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  6. samir north melbourne already gentrified, west fooscray yeh may be.domain property always say west is rough even if suburb gentrified long ago!

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      • migrants and people of color,if they don’t want intimidated by greedy business man,then stay in government housing units blocks which are densely populated near city centre.but if you are ok living in far away less diverse suburb towns then buy your own home. i live in governmet housing in kensingtion,our home has been extended to next door home because of large family,we enjoy have 5 bedrooms two living rooms,5 min to CBD ,Its densely migrant populated area that has power to deal with government and can protect the intrest of its community.i have the money to buy a home but i don’t need to. community and my relatives near me is more important to me than buying home in area where i have no voice on my hood.but here in kensington my voice matters,members of parliament can’t sell anything without our vote. we get members of parliaments knocking our doors wanting our vote and no fears of gentrification as far as our hood concerns.

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      • hallmark signs a suburb gentrified doesn’t look inclusive.i would agree saaxil on this,every community looks out its interest. our interest as afros in flem-ken area to have minimum 5 bedrooms for our large families,to have close care for our elderly since we don’t use mainstream elderly care culturally, today homes are being renovated,more low rise affordable appartment comming thanks to our close knit community, our community s growing fast and members of parliaments are taking us serious.gentrification doesn’t effect us but what it does to other communities is bad.that is position.saaxil i don’t really care if definition gentrification is not inclusive ,its designed for white community,every one has their interest,its their rights like our rights to look out our interest.ee are most probably the only community who have 4-5 bedrooms near trains,trams,city service,our elderly and friends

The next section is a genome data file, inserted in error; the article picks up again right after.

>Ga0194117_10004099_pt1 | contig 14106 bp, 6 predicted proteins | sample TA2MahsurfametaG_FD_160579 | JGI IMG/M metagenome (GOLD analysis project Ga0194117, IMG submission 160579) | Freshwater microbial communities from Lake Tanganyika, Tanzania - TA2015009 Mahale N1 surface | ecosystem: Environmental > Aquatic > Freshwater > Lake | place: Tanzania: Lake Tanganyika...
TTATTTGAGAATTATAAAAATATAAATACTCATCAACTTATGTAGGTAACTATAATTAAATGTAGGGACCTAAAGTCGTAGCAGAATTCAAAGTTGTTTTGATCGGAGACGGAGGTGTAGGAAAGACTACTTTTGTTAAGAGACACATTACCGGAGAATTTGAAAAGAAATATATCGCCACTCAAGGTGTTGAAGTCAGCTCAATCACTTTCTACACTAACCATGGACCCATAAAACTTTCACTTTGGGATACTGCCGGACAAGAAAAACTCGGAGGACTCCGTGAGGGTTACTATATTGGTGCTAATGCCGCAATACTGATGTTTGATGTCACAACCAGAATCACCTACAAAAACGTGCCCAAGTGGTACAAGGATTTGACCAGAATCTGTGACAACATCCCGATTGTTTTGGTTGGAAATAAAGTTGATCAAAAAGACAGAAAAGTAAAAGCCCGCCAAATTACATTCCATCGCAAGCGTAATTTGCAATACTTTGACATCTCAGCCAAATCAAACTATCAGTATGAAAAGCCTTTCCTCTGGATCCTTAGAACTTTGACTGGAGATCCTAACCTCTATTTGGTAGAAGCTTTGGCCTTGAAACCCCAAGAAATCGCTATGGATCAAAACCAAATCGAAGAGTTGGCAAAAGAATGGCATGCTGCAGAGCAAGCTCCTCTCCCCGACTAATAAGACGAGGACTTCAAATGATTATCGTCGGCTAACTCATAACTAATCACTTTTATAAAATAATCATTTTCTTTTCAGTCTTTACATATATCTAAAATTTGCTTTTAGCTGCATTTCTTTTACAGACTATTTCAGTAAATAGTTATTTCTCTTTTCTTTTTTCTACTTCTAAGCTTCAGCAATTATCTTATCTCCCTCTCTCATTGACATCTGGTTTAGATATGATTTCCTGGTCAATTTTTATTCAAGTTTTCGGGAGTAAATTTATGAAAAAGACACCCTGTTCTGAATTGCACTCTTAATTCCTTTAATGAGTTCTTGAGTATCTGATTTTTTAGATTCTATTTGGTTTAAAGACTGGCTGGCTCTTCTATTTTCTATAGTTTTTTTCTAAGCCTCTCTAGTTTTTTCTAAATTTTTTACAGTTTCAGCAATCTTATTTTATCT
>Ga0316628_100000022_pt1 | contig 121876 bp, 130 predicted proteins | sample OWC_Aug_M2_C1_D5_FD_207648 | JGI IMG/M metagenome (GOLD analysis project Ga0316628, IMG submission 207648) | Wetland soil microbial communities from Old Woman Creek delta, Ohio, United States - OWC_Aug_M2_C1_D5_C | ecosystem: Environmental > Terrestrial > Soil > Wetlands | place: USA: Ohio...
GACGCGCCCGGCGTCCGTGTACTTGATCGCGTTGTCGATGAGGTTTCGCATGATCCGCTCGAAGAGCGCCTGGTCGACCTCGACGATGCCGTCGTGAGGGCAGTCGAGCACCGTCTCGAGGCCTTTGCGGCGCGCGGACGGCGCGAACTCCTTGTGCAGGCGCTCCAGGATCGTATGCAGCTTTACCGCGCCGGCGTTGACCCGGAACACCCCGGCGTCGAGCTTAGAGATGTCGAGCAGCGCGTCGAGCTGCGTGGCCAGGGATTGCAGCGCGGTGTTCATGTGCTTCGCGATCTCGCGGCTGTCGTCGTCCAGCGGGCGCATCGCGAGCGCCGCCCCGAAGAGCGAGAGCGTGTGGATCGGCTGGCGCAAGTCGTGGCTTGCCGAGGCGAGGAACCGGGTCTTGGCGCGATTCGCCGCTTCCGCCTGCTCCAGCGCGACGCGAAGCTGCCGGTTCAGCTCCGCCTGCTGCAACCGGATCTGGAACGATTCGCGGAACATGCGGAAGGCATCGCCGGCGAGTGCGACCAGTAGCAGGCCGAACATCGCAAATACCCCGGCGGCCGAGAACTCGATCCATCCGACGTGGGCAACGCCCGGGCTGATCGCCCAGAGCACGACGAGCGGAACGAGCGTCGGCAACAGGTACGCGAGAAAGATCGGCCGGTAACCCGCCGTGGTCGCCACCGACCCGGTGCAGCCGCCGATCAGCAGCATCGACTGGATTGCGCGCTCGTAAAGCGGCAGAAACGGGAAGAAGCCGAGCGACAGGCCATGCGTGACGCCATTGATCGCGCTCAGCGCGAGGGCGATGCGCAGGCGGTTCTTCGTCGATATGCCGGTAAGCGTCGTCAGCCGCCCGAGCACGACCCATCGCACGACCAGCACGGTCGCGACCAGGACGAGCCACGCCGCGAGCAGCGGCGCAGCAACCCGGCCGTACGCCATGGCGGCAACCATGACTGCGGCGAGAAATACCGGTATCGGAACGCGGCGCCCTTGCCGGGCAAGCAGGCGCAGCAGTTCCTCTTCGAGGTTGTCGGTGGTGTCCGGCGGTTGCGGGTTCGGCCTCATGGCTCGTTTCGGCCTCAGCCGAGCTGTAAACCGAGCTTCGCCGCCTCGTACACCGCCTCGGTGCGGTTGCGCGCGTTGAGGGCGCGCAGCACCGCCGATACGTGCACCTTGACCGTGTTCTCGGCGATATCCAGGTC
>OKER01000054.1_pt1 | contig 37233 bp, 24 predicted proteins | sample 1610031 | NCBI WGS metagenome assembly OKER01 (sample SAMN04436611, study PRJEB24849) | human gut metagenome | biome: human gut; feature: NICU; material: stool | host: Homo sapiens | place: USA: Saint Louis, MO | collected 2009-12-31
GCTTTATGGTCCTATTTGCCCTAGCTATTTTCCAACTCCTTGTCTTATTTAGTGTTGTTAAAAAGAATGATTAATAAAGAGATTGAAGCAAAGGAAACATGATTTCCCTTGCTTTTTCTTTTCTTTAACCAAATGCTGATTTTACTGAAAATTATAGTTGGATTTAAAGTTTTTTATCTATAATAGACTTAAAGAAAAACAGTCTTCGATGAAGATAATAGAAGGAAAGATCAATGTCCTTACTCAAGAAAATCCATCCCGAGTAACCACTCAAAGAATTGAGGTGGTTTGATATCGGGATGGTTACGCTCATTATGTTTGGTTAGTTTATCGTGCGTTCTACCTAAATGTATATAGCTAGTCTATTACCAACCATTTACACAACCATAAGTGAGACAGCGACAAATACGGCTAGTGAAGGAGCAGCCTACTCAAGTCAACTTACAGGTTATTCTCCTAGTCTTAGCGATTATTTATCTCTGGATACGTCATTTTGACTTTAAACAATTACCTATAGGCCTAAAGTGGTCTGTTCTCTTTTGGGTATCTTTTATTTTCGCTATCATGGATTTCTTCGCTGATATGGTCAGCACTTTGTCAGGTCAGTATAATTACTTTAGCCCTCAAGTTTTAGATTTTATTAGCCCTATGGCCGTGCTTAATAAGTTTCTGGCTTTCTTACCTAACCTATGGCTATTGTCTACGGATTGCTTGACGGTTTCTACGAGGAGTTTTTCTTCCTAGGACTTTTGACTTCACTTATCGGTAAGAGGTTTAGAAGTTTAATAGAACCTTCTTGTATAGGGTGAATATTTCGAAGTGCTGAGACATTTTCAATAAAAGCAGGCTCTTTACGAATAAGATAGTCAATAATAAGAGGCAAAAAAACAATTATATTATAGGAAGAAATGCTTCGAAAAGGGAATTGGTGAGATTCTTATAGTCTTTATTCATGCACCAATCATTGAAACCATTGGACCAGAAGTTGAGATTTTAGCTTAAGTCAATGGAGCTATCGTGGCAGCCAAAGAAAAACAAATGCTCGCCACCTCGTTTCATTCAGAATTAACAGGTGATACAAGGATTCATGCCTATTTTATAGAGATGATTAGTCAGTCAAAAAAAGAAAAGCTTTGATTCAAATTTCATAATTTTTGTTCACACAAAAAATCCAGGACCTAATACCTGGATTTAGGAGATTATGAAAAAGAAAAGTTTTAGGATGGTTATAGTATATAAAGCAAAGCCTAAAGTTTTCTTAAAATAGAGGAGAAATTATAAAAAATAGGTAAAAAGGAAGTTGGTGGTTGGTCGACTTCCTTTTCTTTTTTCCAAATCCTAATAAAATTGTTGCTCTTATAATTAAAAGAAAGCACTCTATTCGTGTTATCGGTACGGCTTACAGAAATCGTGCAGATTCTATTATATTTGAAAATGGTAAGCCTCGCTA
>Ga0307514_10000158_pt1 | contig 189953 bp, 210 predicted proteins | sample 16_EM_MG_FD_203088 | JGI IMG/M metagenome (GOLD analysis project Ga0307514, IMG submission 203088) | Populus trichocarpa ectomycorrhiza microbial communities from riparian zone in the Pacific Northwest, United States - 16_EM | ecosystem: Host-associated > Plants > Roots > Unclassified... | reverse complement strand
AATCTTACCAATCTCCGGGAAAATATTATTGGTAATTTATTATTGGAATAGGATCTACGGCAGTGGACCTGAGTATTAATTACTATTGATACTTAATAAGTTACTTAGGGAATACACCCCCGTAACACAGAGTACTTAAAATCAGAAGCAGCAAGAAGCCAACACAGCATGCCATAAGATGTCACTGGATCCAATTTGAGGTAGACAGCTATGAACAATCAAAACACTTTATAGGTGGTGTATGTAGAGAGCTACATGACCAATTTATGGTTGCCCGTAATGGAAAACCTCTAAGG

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      • there is “look out my interest” but there is sense of community in flem and ken suburbs between blacks asian and whites.

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      • hay sacdiyo you may be right on sense of community but i live in low rise houses sutton st around tall housing commisions but even though most somalis live in low rise house ,the white neighbors look the tall housing commission as threat like africans will take over our suburb,there is that feeling because the towers are too tall. but i am greatful my elderly parent living in those housing commision with 3 min walk from my house.

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  7. i would say flemington more so than north melbourne housing commission is seen as more threat by its white neighbours,too many of them in flem .the african community in maidstone west footscray for eg is not seen a threat ,no tall commission housing